That’s what the Daily News headline said. They backed it up with an infographic that showed 12% of charter school teachers get a “high” rating, while only 5% of public school teachers get the “high” rating.
There are, however, problems with the data:
- Only 32 of 67 charters chose to participate in the rating (all public schools were required to participate). Probably those that chose not to, knew that their numbers were low.
- With only 32 charters participating, the margin of error is very high. The margin of error for the public schools, with 100% participation, is virtually 0.
The Daily News article misses the fact that the median teacher for the public schools gets an “average” rating. And the median teacher for the charters gets . . . an “average” rating. And the article ignores the fact that 27% of charter teachers are rated “low” or “below average” while only 25% of public school teachers are “low” or “below average.”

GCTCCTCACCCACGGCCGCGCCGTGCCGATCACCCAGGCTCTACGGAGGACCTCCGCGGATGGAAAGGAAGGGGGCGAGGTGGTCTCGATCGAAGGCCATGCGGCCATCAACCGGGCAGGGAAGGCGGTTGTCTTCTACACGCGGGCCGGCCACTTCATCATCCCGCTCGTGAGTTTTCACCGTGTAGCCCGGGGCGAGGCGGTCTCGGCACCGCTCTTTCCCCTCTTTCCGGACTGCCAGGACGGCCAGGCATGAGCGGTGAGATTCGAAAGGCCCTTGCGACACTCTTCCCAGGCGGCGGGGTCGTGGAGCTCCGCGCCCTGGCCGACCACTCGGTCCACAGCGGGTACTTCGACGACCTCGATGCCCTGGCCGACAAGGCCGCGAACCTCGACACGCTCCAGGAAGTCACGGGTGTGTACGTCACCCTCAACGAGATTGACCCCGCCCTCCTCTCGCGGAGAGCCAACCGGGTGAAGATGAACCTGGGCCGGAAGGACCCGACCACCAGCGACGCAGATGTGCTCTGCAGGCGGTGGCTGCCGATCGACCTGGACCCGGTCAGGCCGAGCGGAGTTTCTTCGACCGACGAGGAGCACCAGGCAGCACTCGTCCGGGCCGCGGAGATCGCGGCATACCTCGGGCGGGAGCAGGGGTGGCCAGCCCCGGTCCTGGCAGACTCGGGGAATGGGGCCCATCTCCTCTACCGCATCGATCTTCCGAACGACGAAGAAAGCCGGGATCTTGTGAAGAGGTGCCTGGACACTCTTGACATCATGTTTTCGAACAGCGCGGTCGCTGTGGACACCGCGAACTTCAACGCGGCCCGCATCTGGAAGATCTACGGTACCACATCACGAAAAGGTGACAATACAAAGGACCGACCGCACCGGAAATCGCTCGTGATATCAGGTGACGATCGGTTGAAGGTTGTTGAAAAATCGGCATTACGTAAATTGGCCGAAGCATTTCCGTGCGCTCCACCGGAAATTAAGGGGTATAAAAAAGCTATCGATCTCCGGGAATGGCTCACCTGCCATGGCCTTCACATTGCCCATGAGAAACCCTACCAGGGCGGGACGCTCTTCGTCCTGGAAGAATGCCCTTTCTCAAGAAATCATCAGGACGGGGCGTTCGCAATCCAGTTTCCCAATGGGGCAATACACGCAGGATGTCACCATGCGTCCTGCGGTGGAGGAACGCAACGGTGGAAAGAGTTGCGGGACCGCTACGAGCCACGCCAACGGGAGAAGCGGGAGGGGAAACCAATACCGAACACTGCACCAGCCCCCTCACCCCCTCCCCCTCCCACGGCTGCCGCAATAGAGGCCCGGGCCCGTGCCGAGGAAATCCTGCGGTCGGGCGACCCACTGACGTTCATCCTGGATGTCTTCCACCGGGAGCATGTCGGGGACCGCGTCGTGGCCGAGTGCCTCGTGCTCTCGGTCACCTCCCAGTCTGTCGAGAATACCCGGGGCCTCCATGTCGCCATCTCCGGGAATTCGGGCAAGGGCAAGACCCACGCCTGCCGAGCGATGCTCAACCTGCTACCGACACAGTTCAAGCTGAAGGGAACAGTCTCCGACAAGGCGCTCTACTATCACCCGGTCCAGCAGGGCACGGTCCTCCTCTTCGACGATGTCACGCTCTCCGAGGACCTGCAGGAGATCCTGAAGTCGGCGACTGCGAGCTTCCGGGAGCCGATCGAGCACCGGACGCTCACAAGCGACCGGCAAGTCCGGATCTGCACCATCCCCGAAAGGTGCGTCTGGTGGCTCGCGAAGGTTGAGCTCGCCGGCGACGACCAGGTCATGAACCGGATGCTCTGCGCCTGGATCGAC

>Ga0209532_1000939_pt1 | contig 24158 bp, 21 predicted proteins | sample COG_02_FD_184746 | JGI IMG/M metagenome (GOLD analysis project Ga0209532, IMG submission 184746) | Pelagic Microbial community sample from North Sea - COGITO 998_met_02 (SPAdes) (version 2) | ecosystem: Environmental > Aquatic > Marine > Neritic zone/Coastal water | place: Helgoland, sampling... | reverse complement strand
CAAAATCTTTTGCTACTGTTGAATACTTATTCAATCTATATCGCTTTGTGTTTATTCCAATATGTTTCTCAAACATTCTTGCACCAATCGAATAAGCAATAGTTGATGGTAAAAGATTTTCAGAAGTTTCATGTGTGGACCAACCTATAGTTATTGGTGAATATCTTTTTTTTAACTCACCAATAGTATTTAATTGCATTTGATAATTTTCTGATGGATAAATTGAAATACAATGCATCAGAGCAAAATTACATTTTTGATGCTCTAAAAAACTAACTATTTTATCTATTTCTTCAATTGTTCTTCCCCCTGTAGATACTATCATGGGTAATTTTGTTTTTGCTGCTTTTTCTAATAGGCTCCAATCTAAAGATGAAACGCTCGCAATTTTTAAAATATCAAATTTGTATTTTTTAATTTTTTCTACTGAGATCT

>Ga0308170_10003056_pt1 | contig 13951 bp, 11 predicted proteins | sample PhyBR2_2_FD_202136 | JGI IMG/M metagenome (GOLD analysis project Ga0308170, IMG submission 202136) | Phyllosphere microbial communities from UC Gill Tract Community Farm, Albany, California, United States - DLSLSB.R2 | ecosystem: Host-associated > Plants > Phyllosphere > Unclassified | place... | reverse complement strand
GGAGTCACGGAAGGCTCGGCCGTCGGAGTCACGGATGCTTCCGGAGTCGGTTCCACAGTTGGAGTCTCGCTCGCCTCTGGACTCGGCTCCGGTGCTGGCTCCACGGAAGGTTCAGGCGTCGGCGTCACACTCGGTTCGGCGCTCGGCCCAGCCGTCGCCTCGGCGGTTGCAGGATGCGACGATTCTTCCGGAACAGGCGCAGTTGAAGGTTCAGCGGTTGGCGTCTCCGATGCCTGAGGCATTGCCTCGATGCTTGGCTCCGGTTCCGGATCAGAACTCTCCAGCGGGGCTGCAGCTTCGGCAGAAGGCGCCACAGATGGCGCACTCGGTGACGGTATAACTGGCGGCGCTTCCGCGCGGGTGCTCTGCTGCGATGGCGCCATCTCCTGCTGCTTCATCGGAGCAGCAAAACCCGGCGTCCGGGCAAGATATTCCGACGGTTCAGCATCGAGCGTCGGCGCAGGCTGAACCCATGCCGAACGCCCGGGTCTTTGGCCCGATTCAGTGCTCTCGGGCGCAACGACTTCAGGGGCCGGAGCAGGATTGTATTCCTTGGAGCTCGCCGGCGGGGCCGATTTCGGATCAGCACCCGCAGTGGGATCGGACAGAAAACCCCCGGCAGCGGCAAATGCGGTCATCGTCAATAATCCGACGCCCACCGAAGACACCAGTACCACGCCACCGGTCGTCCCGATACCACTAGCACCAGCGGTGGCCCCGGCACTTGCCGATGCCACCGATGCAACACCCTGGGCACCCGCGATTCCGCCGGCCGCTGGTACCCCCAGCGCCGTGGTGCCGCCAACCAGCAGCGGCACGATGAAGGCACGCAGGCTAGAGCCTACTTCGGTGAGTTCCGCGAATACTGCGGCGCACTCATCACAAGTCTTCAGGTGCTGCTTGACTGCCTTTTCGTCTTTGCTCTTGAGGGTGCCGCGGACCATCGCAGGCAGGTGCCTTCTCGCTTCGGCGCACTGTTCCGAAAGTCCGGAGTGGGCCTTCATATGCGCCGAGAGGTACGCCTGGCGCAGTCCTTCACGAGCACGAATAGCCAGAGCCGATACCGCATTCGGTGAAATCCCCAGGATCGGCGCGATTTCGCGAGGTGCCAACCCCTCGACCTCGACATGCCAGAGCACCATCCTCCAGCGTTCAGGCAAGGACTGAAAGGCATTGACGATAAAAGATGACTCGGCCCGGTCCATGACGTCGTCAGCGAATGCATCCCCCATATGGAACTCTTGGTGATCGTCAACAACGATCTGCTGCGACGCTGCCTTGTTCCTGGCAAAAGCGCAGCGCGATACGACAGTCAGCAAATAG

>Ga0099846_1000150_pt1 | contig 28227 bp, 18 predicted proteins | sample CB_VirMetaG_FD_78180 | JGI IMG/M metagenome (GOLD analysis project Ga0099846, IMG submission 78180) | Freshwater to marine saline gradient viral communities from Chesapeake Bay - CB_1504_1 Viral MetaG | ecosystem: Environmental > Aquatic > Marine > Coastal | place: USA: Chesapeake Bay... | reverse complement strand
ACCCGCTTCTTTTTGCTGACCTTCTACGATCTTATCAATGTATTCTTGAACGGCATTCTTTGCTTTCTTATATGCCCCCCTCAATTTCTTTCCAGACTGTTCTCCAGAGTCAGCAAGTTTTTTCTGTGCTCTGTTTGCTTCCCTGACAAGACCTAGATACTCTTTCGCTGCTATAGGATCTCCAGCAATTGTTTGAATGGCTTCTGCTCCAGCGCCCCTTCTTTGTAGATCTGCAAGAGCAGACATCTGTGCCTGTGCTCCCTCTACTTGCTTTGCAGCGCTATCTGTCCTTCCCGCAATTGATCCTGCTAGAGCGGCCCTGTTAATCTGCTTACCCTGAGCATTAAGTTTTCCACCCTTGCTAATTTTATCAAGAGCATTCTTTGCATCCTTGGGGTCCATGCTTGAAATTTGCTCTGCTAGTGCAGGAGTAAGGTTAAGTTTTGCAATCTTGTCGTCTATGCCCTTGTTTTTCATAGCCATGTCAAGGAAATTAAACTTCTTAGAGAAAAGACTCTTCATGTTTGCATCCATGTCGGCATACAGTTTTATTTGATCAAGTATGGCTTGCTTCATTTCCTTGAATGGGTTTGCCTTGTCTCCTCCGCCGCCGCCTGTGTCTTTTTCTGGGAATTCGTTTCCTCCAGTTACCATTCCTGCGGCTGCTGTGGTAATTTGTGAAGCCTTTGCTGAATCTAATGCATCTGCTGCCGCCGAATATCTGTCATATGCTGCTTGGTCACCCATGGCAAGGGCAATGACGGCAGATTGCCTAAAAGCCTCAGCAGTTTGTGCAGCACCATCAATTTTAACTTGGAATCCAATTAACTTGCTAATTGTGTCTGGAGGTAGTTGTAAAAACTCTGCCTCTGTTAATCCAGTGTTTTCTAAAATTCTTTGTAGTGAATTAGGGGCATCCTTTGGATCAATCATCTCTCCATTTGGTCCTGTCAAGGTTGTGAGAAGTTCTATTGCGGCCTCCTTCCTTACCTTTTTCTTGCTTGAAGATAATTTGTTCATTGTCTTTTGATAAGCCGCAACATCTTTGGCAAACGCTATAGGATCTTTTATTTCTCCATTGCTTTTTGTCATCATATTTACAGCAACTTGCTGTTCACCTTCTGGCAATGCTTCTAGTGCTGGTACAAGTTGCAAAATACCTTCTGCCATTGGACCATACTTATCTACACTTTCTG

For shoddy analysis, the Daily News can Bite Me.
So how is it possible for charter schools — which have notoriously high teacher turnover — to get ratings that are the equal of their public school counterparts? It’s easy when you know what Bloomberg knows: let the poor-performing schools opt out of the rankings.
Bloomberg is quoted in the article as saying, “The arrogance of some people to say that the parents don’t have the ability to look at numbers and put them in context and make decisions is just astounding to me.” But when it comes to analyzing the statistics that he throws around, the parents are no match for Bloomberg and his Harvard MBA. Nice try, Mike, but you can Bite Me.